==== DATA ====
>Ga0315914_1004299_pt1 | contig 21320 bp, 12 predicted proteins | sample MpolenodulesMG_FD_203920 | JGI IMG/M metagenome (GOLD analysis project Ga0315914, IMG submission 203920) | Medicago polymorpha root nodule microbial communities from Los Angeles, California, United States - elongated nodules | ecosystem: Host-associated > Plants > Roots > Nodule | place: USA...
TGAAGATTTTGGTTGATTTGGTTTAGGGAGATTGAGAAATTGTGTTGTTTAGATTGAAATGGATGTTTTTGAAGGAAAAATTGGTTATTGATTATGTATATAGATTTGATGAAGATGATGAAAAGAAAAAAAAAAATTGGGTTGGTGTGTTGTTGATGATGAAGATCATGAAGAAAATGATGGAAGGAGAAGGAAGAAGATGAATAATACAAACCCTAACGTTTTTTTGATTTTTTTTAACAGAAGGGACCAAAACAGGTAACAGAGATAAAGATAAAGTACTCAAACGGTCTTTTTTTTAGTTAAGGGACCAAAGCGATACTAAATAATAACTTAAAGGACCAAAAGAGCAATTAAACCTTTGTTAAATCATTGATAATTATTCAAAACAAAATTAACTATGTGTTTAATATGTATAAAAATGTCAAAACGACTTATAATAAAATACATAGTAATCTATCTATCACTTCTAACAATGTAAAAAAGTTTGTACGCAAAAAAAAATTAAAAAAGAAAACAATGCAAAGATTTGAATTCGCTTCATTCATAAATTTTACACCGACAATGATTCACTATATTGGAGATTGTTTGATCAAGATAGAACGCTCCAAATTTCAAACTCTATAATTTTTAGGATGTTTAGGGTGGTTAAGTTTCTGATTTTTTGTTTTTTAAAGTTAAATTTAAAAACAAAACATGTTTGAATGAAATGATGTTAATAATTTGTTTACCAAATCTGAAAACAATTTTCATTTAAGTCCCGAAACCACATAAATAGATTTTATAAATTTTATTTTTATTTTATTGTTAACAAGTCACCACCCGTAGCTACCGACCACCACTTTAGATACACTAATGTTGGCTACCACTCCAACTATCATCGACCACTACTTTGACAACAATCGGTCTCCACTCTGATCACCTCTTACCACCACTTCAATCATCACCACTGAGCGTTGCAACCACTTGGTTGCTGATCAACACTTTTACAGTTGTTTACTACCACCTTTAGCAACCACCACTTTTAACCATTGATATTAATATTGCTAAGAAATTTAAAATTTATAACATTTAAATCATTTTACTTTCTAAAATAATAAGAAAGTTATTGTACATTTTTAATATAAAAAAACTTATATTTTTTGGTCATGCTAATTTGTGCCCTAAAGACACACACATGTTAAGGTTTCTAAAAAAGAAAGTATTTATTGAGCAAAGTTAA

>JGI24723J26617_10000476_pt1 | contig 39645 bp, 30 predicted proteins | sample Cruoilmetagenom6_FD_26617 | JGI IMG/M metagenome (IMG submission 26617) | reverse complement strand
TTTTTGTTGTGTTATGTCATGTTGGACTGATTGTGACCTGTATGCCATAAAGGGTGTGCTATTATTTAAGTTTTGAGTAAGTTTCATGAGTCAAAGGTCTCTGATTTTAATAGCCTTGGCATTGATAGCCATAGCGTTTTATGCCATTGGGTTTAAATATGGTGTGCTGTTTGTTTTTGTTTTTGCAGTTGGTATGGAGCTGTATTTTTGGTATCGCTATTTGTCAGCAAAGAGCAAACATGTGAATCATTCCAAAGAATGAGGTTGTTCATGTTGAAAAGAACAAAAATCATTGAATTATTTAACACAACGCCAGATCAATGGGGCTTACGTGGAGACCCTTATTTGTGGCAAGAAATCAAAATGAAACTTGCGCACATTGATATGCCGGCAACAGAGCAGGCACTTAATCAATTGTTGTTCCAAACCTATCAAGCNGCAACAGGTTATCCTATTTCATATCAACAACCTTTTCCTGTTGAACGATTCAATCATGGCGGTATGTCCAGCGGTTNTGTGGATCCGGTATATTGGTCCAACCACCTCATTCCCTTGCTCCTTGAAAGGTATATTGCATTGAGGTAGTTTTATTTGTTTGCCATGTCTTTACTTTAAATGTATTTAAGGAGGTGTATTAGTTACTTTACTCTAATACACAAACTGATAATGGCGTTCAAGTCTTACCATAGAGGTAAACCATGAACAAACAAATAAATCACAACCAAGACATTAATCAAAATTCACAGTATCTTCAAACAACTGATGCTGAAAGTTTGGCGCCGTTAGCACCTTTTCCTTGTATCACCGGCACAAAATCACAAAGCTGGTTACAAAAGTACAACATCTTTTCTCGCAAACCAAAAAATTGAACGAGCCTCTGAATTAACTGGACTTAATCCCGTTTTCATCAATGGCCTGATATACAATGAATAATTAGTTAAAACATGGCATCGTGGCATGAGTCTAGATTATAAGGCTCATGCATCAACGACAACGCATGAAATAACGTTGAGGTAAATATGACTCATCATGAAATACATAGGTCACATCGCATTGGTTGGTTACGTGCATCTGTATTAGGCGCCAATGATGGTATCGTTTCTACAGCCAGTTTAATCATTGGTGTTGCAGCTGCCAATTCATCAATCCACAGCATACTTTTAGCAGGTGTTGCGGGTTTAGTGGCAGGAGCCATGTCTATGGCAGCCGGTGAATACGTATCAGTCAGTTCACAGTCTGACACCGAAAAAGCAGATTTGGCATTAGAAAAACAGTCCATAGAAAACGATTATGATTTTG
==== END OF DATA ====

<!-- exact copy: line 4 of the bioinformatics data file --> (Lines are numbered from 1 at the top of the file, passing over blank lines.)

TTTTTGTTGTGTTATGTCATGTTGGACTGATTGTGACCTGTATGCCATAAAGGGTGTGCTATTATTTAAGTTTTGAGTAAGTTTCATGAGTCAAAGGTCTCTGATTTTAATAGCCTTGGCATTGATAGCCATAGCGTTTTATGCCATTGGGTTTAAATATGGTGTGCTGTTTGTTTTTGTTTTTGCAGTTGGTATGGAGCTGTATTTTTGGTATCGCTATTTGTCAGCAAAGAGCAAACATGTGAATCATTCCAAAGAATGAGGTTGTTCATGTTGAAAAGAACAAAAATCATTGAATTATTTAACACAACGCCAGATCAATGGGGCTTACGTGGAGACCCTTATTTGTGGCAAGAAATCAAAATGAAACTTGCGCACATTGATATGCCGGCAACAGAGCAGGCACTTAATCAATTGTTGTTCCAAACCTATCAAGCNGCAACAGGTTATCCTATTTCATATCAACAACCTTTTCCTGTTGAACGATTCAATCATGGCGGTATGTCCAGCGGTTNTGTGGATCCGGTATATTGGTCCAACCACCTCATTCCCTTGCTCCTTGAAAGGTATATTGCATTGAGGTAGTTTTATTTGTTTGCCATGTCTTTACTTTAAATGTATTTAAGGAGGTGTATTAGTTACTTTACTCTAATACACAAACTGATAATGGCGTTCAAGTCTTACCATAGAGGTAAACCATGAACAAACAAATAAATCACAACCAAGACATTAATCAAAATTCACAGTATCTTCAAACAACTGATGCTGAAAGTTTGGCGCCGTTAGCACCTTTTCCTTGTATCACCGGCACAAAATCACAAAGCTGGTTACAAAAGTACAACATCTTTTCTCGCAAACCAAAAAATTGAACGAGCCTCTGAATTAACTGGACTTAATCCCGTTTTCATCAATGGCCTGATATACAATGAATAATTAGTTAAAACATGGCATCGTGGCATGAGTCTAGATTATAAGGCTCATGCATCAACGACAACGCATGAAATAACGTTGAGGTAAATATGACTCATCATGAAATACATAGGTCACATCGCATTGGTTGGTTACGTGCATCTGTATTAGGCGCCAATGATGGTATCGTTTCTACAGCCAGTTTAATCATTGGTGTTGCAGCTGCCAATTCATCAATCCACAGCATACTTTTAGCAGGTGTTGCGGGTTTAGTGGCAGGAGCCATGTCTATGGCAGCCGGTGAATACGTATCAGTCAGTTCACAGTCTGACACCGAAAAAGCAGATTTGGCATTAGAAAAACAGTCCATAGAAAACGATTATGATTTTG